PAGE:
I finally did it. I finally read all the books in my set TBR for September. But more of that in my upcoming wrap-up!
Here are some of my favourite quotes from the last books I read:
“My return was sweet, my home refound, but my thoughts were filled only with grief at having lost her, and my eyes gazed at the Moon, for ever beyond my reach, as I sought her. And I saw her. She was there where I had left her, lying on a beach directly over our heads, and she said nothing. She was the colour of the Moon; she held the harp at her side and moved one hand now and then in slow arpeggios. I could distinguish the shape of her bosom, her arms, her thighs, just as I remember them now, just as now, when the Moon has become that flat, remote circle, I still look for her as soon as the first silver appears in the sky, and the more it waxes, the more clearly I imagine I can see her, her or something of her, but only her, in a hundred, a thousand different vistas, she who makes the Moon the Moon and, whenever she is full, sets the dogs to howling all night long, and me with them.”
“The Secret Garden was what Mary called it when she was thinking of it. She liked the name, and she liked still more the feeling that when its beautiful old walls shut her in no one knew where she was. It seemed almost like being shut out of the world in some fairy place. The few books she had read and liked had been fairy-story books, and she had read of secret gardens in some of the stories. Sometimes people went to sleep in them for a hundred years, which she had thought must be rather stupid. She had no intention of going to sleep, and, in fact, she was becoming wider awake every day which passed at Misselthwaite.”
“Sometimes since I’ve been in the garden I’ve looked up through the trees at the sky and I have had a strange feeling of being happy as if something was pushing and drawing in my chest and making me breathe fast. Magic is always pushing and drawing and making things out of nothing. Everything is made out of magic, leaves and trees, flowers and birds, badgers and foxes and squirrels and people. So it must be all around us. In this garden – in all the places.”
“It made her think that it was curious how much nicer a person looked when he smiled. She had not thought of it before.”
“Where you tend a rose my lad, a thistle cannot grow.”
“Is the spring coming?” he said. “What is it like?”…
“It is the sun shining on the rain and the rain falling on the sunshine…”
“One of the strange things about living in the world is that it is only now and then one is quite sure one is going to live forever and ever and ever. One knows it sometimes when one gets up at the tender solemn dawn-time and goes out and stands out and throws one’s head far back and looks up and up and watches the pale sky slowly changing and flushing and marvelous unknown things happening until the East almost makes one cry out and one’s heart stands still at the strange unchanging majesty of the rising of the sun–which has been happening every morning for thousands and thousands and thousands of years. One knows it then for a moment or so. And one knows it sometimes when one stands by oneself in a wood at sunset and the mysterious deep gold stillness slanting through and under the branches seems to be saying slowly again and again something one cannot quite hear, however much one tries. Then sometimes the immense quiet of the dark blue at night with the millions of stars waiting and watching makes one sure; and sometimes a sound of far-off music makes it true; and sometimes a look in someone’s eyes.”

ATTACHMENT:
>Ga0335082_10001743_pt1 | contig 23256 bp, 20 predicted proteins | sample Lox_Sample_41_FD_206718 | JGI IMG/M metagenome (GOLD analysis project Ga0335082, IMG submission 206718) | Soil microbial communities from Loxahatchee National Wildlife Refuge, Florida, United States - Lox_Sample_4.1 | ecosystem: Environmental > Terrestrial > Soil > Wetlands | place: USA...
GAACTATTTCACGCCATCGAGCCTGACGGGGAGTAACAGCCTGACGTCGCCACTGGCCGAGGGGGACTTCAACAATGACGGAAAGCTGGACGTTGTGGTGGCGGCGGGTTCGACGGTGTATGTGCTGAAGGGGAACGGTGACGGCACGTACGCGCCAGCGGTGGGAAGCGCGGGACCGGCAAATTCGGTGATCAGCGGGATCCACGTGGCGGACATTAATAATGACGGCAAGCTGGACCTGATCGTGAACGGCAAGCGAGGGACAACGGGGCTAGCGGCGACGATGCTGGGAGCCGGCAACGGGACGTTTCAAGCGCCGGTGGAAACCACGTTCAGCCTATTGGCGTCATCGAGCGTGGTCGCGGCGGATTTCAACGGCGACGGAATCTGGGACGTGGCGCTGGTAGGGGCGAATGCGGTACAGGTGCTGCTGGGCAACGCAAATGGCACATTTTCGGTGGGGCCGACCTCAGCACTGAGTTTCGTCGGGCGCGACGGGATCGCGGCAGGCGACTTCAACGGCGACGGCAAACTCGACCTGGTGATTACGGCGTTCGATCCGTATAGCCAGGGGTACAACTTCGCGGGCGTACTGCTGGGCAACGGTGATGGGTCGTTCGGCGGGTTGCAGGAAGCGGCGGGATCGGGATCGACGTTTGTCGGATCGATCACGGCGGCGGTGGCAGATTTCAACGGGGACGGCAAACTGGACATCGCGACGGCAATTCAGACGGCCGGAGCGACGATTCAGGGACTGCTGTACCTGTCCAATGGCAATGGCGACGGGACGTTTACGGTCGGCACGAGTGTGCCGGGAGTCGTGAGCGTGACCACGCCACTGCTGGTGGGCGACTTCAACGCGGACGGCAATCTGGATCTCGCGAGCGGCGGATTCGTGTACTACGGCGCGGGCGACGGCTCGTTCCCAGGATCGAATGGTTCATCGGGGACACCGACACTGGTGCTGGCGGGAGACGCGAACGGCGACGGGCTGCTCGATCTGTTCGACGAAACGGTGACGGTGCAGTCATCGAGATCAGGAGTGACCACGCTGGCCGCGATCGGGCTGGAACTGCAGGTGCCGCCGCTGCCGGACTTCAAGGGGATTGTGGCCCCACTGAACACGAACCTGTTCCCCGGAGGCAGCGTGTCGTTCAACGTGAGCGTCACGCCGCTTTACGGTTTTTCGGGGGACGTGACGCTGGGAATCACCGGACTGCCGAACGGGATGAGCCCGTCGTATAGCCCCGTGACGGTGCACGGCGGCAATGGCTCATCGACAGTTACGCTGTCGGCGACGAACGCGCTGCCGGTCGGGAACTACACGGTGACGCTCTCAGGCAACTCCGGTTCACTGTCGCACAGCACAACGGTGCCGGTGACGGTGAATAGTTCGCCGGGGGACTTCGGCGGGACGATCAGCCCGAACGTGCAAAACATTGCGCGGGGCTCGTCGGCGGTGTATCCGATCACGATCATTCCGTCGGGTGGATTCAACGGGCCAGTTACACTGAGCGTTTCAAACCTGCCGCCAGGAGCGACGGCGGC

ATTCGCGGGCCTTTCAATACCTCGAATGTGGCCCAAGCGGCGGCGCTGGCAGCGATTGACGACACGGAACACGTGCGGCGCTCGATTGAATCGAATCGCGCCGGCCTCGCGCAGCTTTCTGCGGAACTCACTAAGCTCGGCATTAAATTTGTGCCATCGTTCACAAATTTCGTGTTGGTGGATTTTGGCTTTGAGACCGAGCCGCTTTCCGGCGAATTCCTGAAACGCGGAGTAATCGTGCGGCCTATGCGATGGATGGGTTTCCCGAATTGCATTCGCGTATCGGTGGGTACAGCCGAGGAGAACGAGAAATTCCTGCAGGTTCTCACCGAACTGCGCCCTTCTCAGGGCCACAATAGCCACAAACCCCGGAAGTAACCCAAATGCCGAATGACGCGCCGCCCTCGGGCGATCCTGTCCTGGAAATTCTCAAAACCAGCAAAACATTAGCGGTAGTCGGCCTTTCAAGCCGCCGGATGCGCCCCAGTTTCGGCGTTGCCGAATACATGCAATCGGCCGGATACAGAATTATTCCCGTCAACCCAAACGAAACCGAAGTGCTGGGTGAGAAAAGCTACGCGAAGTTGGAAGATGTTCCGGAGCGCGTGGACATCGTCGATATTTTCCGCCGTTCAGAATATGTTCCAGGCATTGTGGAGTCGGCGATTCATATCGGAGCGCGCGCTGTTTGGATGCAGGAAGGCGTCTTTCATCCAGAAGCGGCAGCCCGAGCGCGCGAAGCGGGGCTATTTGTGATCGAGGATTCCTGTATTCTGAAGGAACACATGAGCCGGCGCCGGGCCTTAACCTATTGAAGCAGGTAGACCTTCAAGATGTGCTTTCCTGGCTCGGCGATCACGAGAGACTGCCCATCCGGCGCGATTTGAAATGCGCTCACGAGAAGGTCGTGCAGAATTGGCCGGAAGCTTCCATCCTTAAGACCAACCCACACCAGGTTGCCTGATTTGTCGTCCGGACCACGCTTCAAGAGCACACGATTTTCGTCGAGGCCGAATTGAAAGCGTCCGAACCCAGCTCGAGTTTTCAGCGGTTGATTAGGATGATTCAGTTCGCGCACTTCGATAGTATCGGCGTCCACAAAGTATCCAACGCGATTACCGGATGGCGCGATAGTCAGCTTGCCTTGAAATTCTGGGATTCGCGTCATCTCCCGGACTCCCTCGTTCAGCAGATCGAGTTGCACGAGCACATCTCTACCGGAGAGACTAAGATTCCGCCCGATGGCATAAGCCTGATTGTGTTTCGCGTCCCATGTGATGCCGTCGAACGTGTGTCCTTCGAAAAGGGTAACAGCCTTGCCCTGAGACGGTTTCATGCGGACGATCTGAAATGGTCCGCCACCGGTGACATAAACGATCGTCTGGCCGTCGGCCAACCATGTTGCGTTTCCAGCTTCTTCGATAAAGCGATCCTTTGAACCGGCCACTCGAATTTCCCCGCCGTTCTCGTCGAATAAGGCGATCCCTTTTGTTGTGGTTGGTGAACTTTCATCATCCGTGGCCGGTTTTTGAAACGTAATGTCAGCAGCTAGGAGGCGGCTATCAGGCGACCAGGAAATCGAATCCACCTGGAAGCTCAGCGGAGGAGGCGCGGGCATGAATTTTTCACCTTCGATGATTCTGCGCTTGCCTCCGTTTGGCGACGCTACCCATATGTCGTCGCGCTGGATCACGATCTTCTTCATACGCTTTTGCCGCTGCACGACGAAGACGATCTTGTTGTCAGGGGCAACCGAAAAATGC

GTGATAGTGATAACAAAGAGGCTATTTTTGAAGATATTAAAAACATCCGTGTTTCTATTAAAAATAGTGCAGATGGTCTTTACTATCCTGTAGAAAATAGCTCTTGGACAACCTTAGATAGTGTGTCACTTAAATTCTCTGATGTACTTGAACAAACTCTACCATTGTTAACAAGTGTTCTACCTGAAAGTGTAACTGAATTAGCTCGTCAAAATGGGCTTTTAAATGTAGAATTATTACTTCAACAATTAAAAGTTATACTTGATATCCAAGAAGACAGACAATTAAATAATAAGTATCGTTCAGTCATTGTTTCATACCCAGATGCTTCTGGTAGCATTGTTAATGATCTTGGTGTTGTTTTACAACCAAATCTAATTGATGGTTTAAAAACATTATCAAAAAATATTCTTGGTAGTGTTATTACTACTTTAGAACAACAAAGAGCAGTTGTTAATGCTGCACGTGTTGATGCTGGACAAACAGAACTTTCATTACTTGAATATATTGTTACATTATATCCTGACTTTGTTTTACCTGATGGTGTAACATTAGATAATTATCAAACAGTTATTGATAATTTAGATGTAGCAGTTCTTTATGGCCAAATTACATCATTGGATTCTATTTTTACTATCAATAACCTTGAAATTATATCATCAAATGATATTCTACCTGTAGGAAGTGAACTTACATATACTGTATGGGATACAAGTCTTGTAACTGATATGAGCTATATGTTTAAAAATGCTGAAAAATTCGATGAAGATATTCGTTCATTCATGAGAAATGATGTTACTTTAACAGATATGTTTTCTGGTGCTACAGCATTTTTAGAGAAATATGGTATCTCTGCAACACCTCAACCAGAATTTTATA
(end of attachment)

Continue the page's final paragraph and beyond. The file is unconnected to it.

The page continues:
“He had reached the age when the future ceases to be a rosy blur and becomes actual and menacing.”
“He wondered about the people in houses like those. They would be, for example, small clerks, shop-assistants, commercial travellers, insurance touts, tram conductors. Did they know that they were only puppets dancing when money pulled the strings? You bet they didn’t. And if they did, what would they care? They were too busy being born, being married, begetting, working, dying. It mightn’t be a bad thing, if you could manage it, to feel yourself one of them, one of the ruck of men. Our civilization is founded on greed and fear, but in the lives of common men the greed and fear are mysteriously transmuted into something nobler. The lower-middle-class people in there, behind their lace curtains, with their children and their scraps of furniture and their aspidistras — they lived by the money-code, sure enough, and yet they contrived to keep their decency. The money-code as they interpreted it was not merely cynical and hoggish. They had their standards, their inviolable points of honour. They ‘kept themselves respectable’— kept the aspidistra flying. Besides, they were alive. They were bound up in the bundle of life. They begot children, which is what the saints and the soul-savers never by any chance do.
The aspidistra is the tree of life, he thought suddenly.”